I'm Christopher Wolfe from Merrill Lynch Wealth Management. Recently we've seen interest rates start to move up, and in some cases quite dramatically. There's been talk by central banks and primarily the Federal Reserve in the United States about removing some of the support they're providing to fixed income markets.
This quantitative easing that the Fed has provided has been very helpful to the bond market, and just the mere talk of reducing that support we think has sent the bond market into a bit of a tizzy, and that tizzy has been reflected in higher interest rates.
Steps to Consider When
Interest Rates Rise
We think clients can deal with rising interest rates a couple of different ways: First and foremost: Ensure that your fixed income portfolio has a range of maturities, or a duration, that matches your goals. In general, we think these should be shorter than you have normally because shorter maturity bonds aren't as sensitive to hikes in interest rates or movement in the yield curve, so that's number one.
Message number two is: Ensure that there's some balance. Investors looking to find income have often put a lot of their eggs in one basket, the equity basket, defined equity income. Our view is that the balanced portfolio still serves clients very well.
The third way that rising rates affect clients' financial pictures is really on the liability side, and that relates to things like your mortgages, credit cards, and other debt that you may have.
Rising interest rates will tend to push up the cost of financing the investments or those liabilities that you have tied to those investments. That means you need to be thinking about rising rates affecting both sides of your balance sheet, and not just your investment portfolio.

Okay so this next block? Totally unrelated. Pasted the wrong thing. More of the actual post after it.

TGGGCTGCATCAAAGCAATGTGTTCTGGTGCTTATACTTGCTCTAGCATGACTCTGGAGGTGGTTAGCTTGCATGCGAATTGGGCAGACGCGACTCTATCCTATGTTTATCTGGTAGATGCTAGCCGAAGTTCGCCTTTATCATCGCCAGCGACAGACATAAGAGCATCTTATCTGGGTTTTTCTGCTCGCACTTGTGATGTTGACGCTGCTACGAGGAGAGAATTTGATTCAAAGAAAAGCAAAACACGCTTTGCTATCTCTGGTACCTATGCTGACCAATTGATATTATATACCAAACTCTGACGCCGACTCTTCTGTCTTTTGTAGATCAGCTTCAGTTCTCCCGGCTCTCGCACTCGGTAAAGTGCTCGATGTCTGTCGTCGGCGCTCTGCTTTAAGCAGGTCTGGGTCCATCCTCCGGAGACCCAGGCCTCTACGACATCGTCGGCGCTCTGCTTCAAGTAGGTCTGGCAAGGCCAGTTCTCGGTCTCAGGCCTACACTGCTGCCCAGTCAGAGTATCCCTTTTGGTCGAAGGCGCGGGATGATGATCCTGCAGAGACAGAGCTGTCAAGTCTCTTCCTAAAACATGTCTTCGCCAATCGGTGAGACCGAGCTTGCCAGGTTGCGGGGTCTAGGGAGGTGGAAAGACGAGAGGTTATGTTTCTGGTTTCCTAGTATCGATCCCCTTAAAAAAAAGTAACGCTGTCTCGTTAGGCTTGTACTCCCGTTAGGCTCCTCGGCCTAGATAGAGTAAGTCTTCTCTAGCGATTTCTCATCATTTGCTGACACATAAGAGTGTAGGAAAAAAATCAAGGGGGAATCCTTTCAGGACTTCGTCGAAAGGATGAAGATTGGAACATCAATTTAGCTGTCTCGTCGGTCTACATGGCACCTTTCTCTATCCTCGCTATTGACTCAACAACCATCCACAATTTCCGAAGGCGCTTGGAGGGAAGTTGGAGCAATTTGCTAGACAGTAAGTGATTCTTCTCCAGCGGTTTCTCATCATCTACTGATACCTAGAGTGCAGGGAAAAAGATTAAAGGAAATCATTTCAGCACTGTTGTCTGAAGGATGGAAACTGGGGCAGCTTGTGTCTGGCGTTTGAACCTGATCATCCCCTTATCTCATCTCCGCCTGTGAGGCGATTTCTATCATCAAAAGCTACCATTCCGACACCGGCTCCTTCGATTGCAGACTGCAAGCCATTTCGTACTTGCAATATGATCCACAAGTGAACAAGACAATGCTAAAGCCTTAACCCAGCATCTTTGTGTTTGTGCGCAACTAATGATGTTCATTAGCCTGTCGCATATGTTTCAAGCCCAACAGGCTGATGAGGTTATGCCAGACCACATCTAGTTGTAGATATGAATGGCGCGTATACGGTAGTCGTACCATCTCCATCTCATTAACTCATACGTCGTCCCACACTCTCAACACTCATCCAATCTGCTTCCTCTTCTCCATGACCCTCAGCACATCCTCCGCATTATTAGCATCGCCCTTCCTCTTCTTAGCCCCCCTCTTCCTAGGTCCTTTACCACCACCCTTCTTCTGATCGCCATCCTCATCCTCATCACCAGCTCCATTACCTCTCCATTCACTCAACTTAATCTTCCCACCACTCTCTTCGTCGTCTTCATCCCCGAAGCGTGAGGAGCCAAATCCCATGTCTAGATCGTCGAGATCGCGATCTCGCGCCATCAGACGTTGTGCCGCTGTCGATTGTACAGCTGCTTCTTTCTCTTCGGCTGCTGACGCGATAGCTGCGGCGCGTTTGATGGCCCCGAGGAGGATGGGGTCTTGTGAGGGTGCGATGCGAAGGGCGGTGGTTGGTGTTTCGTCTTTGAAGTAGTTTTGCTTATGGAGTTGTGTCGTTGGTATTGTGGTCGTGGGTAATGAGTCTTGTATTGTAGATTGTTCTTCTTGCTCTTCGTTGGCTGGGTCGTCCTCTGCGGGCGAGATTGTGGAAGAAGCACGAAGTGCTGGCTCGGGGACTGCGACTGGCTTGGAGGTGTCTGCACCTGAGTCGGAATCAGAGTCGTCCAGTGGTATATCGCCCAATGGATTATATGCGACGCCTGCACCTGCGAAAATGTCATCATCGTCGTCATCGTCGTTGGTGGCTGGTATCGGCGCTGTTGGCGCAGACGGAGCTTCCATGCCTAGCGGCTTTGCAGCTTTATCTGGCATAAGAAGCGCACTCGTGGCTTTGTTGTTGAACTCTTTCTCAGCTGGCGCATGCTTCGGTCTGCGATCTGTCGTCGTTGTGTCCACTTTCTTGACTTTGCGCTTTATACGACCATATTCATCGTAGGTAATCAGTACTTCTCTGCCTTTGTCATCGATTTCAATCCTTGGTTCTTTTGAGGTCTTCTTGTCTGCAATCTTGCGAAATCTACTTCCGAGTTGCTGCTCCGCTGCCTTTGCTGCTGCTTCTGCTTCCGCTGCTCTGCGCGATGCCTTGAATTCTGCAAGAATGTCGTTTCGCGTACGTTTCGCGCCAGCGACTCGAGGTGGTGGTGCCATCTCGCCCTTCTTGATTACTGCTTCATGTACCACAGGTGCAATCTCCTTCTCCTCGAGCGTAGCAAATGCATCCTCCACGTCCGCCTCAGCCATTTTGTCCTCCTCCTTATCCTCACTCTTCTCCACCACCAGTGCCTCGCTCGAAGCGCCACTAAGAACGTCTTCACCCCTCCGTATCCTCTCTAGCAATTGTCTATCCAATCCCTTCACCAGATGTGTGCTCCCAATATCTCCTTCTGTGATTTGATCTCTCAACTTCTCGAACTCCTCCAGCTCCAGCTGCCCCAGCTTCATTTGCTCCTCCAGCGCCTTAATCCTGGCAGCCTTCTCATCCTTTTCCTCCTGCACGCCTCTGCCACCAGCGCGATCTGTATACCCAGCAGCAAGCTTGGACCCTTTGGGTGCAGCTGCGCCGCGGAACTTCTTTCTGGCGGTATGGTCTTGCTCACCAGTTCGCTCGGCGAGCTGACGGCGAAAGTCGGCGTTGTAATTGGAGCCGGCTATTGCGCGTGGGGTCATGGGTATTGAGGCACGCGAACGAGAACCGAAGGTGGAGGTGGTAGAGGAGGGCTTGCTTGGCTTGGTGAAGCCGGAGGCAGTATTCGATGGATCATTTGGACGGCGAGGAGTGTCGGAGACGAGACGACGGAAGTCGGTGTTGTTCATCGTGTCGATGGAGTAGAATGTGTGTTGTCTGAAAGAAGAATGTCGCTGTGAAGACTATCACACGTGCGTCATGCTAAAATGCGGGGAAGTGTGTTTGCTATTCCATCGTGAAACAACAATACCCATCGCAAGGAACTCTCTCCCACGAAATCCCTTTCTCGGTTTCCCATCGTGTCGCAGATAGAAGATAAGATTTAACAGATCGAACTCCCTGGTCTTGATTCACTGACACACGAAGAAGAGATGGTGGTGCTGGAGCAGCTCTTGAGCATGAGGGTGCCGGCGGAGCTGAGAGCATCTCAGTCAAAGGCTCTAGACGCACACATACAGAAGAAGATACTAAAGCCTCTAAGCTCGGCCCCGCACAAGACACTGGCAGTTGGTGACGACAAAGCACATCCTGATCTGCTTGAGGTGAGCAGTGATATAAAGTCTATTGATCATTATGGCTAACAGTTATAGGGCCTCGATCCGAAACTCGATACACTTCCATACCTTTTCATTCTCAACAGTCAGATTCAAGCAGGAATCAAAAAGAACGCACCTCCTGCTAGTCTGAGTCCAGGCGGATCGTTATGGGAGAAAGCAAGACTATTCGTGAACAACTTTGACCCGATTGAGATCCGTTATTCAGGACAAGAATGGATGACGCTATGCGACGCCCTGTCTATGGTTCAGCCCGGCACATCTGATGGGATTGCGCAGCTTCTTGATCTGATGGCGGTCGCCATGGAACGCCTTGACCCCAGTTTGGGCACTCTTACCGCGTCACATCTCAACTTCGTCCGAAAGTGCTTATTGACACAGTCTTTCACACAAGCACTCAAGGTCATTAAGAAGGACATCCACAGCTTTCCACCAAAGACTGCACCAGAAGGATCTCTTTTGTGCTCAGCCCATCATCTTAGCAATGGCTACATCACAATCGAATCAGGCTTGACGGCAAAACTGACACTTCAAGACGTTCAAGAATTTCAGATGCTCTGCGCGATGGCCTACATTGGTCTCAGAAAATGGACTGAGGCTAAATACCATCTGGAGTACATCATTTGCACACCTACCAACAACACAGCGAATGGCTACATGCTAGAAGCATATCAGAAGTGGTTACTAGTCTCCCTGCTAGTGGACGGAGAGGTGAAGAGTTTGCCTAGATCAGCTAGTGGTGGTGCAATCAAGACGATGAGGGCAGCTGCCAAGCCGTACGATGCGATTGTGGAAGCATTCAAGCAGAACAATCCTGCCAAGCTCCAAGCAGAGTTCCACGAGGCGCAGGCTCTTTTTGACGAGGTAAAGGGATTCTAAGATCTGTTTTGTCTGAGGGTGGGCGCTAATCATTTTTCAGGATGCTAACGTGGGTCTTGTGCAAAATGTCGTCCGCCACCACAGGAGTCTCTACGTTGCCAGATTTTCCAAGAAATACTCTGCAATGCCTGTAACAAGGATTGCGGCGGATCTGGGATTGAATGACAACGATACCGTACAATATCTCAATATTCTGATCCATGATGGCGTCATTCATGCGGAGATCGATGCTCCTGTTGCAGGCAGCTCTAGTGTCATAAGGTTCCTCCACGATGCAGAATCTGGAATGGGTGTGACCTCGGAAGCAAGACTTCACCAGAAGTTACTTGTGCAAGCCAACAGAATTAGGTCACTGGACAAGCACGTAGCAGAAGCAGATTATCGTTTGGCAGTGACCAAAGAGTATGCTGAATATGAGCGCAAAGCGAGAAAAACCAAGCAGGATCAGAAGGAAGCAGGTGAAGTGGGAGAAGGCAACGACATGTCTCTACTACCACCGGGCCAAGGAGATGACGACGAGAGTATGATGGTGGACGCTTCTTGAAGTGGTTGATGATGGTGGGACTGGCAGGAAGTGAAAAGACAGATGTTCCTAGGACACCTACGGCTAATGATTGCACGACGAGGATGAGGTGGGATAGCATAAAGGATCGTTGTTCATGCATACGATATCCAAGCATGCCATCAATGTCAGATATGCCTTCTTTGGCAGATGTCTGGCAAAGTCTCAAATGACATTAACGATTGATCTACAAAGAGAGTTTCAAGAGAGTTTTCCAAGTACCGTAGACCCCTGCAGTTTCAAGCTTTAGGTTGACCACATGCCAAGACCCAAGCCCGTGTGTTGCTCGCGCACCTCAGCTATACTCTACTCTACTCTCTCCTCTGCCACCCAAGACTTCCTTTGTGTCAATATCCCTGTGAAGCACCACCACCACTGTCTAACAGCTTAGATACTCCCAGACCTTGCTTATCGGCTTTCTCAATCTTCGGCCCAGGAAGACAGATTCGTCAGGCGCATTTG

Fitting Your Goals
Into the Picture
An important element when thinking about how to deal with rising interest rates in your portfolio often depends on what your goals, and where your stage in life is.
Let's take for example somebody who's 66 years old on the verge of retirement, has accumulated a nest egg, and is thinking about how to deal with the next 15, 20, 30, maybe even 40 years of life.
Even though we have a view that we're likely to see interest rates rising over the near term, we think it should provide a benefit to somebody on the verge of retirement, primarily because as rates rise, the investor is able to capture some of those higher rates in the form of income, that will be useful for them throughout the rest of their retirement.
Now a different example is somebody saving for say a shorter-term goal, say college education over say the next five or ten years. Our view is that clients with these shorter-term types of goals should be more careful, a bit more cautious, in managing their fixed income portfolios, and that ultimately means staying with shorter maturities, particularly if you only have five or ten years in order to accomplish your goal.
A final note about a rising rate environment: When you have a goal and you feel like you have a good strategy, and you're committed to delivering on that goal, then it's often the best advice to stick with that strategy and ride out some of the periods of volatility, certainly if the portfolio is well-diversified across different investments in both fixed income, equities, and the like.
Get new insights on rising interest rates and navigating the new financial environment from Christopher J. Wolfe, CIO, Private Banking & Investment Group, Merrill Lynch Wealth Management.